FEATURE STORY

Conference, Photo Exhibit Bring Attention to the Lives of People with Albinism

December 3, 2015

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Peter Ash, the CEO of Under the Same Sun and Vicky Ntetema, the organization’s Executive Director in Tanzania view the exhibit.
The exhibit is on display through January 2016.

© World Bank Group

STORY HIGHLIGHTS
  • The first Pan-African Albino Conference was held recently in Dar es Salaam to focus on empowering people with albinism
  • The conference featured a mini-photo exhibit providing a glimpse into the lives of people with albinism living in shelters for protection
  • The full photo exhibit will be on display at the National Museum through January 2016 to continue to draw attention to the challenges faced by people with albinism

DAR ES SALAAM, December 3, 2015 – At the opening ceremony for the first Pan African Albino Conference held recently in Dar es Salaam, Peter Ash chose to direct his remarks to those in the audience who shared his skin condition, calling them “my brothers and sisters because our genes are exactly the same.”

Ash said he thought that having been born and raised in Canada, his life had been slightly more comfortable than the lives of his African “brothers and sisters” living with albinism, despite the occasional but frustrating lack of awareness of his condition that he encountered with a couple of doctors that had attended to him.


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Visitors attend the photo exhibit “A Long Road: The Struggle for Social Inclusion of People with Albinism in Africa” at the National Museum in Dar es Salaam. The exhibit is on display through January 2016.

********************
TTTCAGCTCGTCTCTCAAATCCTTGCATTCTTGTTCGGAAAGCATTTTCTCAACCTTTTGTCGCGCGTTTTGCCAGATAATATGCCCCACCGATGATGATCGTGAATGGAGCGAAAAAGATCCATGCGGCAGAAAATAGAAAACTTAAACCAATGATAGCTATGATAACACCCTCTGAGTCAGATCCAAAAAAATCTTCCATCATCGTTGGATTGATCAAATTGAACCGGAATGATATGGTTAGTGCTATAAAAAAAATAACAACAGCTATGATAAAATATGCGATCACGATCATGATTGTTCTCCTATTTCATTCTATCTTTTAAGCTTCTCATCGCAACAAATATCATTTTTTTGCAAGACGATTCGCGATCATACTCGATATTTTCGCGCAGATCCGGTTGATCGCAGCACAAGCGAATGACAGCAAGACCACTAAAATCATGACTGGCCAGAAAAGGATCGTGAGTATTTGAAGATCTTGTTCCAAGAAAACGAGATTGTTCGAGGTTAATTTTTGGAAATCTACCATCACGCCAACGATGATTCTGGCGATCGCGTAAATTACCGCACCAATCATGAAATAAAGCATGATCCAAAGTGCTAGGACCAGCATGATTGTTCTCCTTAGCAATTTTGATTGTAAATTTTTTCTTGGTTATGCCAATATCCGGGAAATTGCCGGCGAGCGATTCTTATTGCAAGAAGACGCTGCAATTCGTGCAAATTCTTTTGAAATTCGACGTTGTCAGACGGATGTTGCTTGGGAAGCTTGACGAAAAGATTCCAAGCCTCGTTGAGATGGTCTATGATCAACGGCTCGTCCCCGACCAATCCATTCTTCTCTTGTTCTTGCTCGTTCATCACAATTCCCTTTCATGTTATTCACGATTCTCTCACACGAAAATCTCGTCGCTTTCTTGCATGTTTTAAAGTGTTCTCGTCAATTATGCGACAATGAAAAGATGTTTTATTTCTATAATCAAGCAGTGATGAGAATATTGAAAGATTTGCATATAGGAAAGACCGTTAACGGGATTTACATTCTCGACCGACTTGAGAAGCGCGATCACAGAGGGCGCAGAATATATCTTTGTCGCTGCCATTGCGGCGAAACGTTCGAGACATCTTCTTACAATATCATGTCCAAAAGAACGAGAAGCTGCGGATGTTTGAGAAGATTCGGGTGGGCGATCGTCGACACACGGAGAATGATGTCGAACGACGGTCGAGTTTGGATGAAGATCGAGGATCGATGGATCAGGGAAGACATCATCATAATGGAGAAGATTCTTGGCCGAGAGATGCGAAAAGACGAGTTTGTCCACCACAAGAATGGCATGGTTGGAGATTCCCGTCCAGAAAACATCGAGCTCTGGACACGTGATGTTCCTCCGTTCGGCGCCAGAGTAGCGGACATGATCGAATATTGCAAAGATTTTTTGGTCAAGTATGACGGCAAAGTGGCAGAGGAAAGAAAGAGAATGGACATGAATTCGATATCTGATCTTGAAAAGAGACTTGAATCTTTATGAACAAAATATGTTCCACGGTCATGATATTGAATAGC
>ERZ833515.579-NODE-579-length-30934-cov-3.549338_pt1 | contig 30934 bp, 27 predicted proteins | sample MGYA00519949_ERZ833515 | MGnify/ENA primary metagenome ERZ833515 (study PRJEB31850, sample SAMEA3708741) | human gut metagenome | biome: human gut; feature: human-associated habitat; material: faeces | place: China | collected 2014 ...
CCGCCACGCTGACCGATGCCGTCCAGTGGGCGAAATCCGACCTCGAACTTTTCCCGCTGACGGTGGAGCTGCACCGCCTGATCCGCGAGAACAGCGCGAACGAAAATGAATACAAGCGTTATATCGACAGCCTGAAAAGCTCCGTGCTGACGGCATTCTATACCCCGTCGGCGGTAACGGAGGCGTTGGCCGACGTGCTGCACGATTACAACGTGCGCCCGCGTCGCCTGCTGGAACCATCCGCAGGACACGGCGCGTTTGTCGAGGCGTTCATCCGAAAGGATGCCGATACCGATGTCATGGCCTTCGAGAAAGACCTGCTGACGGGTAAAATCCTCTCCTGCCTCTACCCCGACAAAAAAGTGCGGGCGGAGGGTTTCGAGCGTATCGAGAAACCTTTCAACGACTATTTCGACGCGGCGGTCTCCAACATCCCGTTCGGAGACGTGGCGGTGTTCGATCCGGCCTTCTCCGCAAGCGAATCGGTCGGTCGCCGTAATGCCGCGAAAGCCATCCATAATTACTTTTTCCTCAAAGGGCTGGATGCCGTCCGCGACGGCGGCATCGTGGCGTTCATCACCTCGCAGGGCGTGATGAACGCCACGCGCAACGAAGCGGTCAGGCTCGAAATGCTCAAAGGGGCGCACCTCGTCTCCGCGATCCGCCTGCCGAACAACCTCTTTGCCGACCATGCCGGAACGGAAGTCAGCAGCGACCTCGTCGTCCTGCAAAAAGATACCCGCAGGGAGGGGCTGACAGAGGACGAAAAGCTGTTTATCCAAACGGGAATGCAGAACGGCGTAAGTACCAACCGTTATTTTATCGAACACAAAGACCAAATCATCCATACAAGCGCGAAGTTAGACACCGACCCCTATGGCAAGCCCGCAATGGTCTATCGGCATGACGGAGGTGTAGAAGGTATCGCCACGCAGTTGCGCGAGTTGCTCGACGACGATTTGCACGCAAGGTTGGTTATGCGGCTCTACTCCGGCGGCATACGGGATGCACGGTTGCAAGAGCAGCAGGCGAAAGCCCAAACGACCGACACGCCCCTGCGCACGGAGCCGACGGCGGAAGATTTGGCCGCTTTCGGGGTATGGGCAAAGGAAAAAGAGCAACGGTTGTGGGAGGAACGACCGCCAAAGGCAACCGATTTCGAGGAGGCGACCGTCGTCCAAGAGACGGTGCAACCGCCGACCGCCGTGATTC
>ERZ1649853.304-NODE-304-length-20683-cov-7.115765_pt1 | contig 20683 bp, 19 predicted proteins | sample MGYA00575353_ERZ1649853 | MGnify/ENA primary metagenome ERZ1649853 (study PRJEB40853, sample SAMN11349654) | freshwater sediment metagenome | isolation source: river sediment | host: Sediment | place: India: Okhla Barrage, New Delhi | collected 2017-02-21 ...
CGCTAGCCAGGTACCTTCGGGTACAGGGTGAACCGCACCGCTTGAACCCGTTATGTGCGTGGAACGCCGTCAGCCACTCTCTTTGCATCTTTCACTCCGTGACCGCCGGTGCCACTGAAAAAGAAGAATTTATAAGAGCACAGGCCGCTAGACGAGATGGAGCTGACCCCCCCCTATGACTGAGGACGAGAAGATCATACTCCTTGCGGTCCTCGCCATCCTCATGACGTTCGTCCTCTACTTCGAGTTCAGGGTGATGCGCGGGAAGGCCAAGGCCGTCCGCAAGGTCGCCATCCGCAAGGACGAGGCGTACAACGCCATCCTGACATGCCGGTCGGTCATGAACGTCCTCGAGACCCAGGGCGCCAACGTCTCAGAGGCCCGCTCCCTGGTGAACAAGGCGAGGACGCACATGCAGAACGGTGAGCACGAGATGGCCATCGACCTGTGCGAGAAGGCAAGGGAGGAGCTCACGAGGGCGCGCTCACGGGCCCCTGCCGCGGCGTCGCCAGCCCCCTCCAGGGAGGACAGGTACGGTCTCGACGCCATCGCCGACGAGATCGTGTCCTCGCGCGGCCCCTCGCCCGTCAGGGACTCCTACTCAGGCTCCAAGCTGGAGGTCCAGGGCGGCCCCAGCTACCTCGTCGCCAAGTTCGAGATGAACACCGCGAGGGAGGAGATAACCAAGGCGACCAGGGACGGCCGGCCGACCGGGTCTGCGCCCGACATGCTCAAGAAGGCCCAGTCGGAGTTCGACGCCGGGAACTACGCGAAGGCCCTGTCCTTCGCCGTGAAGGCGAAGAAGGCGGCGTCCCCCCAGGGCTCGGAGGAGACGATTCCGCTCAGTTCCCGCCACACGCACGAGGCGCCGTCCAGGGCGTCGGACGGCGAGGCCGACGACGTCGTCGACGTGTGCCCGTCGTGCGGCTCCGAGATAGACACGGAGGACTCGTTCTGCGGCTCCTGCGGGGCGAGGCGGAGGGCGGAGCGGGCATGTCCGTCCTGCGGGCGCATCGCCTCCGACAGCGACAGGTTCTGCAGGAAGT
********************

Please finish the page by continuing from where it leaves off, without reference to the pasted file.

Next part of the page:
© World Bank Group

But as the founder of the Under the Same Sun, an international organization that is advocating for the protection of the rights of people with albinism, Ash – since 2008 when he woke up to a disturbing headline – well understands that life is not just slightly ‘less comfortable’ for his brothers and sisters in Africa. It is harder.

And that story was depicted within the opening ceremony – in a four-minute stage act in which a father turns his back on the screams of his daughter with albinism as she is attacked by men with machetes. The child, he argues, is not his responsibility since only the mother knows how she could have been born “that way” and refuses to take her, injured and bleeding, to hospital despite the heartbroken cries of mother and daughter.

The actors took a bow, but the terror and rejection linger in real life for the young albino actor and many in Tanzania with the skin condition which they genetically inherit from both parents. On the sidelines of the conference, a selection of pictures from the photojournalist Jacquelyn Martin’s trip to Tanzania in 2012, attempts to tell the story of people with albinism who now live out their lives in shelters like Kabanga Protectorate Center in western Tanzania, for fear of being attacked due to the superstitious belief that their body parts added to potions can bring one wealth.